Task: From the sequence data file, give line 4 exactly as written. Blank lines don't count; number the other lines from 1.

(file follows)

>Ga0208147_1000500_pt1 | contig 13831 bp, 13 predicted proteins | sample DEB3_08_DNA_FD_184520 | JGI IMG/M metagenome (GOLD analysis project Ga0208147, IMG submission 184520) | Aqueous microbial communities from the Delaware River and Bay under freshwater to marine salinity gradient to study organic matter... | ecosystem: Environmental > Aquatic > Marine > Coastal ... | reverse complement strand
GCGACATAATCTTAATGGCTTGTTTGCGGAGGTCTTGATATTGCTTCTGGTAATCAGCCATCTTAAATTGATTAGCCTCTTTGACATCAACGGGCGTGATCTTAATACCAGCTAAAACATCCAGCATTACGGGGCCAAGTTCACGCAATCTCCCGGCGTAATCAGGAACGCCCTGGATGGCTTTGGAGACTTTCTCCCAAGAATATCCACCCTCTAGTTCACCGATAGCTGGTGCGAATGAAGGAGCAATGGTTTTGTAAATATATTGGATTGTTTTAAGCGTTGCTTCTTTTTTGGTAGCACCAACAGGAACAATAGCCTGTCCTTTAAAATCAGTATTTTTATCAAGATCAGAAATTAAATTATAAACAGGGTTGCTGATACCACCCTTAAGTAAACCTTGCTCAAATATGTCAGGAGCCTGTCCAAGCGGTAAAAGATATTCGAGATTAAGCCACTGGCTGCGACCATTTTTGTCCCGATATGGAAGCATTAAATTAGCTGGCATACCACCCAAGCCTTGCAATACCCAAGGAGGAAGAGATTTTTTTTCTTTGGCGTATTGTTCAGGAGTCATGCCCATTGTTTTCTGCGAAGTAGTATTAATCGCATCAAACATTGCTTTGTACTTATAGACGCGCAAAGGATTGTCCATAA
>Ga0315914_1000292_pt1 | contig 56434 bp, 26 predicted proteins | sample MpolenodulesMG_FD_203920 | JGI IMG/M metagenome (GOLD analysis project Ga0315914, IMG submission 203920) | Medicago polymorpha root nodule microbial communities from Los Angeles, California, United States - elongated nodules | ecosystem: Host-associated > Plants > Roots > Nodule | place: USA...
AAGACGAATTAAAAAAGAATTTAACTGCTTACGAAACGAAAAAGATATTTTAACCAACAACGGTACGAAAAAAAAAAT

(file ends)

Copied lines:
AAGACGAATTAAAAAAGAATTTAACTGCTTACGAAACGAAAAAGATATTTTAACCAACAACGGTACGAAAAAAAAAAT